The remaining tankers in the Port of Aden continue to pose a risk of sinking, which would likely lead to further environmental pollution with effects on coastal areas. This would particularly impact fishing communities and surrounding ecosystems. Heavy metal from oil spills are likely to accumulate in fish and sediments, a problem already established around the west-coast of Yemen and the Red Sea. Research shows that Yemen’s fishing industry already suffers immensely from the war, potentially worsening food insecurity and unemployment. The UN recently started to provide grants to fishing communities around Aden and Mukalla to support their businesses. At the same time, the risks of these spills could hinder the import of humanitarian supplies in case of an accident.
A current assessment made by a non-profit organization focusing on Yemen’s capacity to respond to oil spill incidents paints a bleak picture, describing the absence of a government strategy and limited means. As witnessed and documented in other conflict-affected areas, state capacity is often seriously undermined due to armed conflict, leading to destruction of equipment, looting, loss of expertise and damage to facilities. Often, this results in worsened environmental problems due to lack of proper oversight and enforcement of the regulatory environmental framework.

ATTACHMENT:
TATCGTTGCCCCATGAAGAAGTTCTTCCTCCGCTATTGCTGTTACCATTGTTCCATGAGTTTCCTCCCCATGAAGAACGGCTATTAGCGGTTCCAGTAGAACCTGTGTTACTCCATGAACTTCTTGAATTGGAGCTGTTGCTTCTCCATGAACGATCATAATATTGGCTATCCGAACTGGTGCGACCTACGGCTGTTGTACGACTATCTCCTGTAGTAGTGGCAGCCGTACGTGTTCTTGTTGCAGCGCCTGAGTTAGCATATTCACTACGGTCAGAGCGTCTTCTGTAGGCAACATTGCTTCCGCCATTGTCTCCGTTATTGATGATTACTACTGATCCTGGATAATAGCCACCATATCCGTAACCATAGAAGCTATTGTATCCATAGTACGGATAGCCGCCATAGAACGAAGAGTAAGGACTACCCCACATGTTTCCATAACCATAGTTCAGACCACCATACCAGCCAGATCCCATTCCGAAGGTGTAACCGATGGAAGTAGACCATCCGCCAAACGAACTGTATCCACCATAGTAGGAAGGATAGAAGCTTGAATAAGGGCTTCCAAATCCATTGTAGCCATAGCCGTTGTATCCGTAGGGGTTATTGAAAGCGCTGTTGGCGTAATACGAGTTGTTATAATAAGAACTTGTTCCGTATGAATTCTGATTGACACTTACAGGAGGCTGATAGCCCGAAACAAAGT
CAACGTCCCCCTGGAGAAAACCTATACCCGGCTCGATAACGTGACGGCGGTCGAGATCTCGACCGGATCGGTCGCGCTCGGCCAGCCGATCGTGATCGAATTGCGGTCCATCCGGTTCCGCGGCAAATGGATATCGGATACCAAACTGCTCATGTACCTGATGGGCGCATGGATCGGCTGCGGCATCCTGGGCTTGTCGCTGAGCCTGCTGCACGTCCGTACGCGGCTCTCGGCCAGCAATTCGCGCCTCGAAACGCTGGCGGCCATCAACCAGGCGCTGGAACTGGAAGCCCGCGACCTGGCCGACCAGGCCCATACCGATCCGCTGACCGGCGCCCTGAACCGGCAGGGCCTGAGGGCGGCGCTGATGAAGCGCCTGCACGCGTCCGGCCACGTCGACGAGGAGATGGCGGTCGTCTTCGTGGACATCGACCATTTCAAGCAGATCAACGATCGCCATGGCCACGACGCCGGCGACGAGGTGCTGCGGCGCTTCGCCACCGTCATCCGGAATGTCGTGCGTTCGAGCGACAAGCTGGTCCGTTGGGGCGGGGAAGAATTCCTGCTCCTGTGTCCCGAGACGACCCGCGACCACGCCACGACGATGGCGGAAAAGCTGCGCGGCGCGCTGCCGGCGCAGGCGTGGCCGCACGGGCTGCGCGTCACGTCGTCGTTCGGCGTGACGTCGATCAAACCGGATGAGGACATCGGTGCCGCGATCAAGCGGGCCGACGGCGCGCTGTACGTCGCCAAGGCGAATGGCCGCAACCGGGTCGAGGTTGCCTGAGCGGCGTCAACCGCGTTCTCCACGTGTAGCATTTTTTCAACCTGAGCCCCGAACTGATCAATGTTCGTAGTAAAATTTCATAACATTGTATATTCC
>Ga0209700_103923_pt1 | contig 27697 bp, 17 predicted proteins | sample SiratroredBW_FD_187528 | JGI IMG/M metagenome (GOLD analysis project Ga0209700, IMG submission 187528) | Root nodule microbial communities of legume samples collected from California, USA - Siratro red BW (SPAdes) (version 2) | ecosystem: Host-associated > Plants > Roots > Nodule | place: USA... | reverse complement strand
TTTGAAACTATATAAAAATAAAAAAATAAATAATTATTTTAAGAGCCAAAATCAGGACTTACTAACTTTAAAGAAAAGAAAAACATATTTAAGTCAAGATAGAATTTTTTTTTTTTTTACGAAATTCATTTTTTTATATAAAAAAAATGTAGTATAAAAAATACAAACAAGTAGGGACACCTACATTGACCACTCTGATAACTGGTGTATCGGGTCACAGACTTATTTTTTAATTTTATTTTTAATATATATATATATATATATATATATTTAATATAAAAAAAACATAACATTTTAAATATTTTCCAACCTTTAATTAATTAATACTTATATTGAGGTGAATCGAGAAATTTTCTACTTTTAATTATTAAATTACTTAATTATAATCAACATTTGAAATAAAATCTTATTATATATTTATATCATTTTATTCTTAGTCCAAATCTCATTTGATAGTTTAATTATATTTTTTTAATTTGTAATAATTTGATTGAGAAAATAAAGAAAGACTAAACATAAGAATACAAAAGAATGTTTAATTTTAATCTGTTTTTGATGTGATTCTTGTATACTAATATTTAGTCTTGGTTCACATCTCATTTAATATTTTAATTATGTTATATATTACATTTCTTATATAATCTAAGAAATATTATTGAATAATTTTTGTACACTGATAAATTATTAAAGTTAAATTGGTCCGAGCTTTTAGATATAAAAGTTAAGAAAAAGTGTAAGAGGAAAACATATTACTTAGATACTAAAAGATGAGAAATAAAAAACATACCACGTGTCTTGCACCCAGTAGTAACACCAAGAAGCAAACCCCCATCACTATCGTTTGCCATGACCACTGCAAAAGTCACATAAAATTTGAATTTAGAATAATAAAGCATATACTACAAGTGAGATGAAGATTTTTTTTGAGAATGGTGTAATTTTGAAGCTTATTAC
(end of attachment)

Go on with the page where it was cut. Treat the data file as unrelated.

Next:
Based on these incidents and wider structural problems with environmental governance, the following recommendations are made to the international community in support of Yemeni authorities and civil society organizations:
Coordinated and comprehensive clean-up: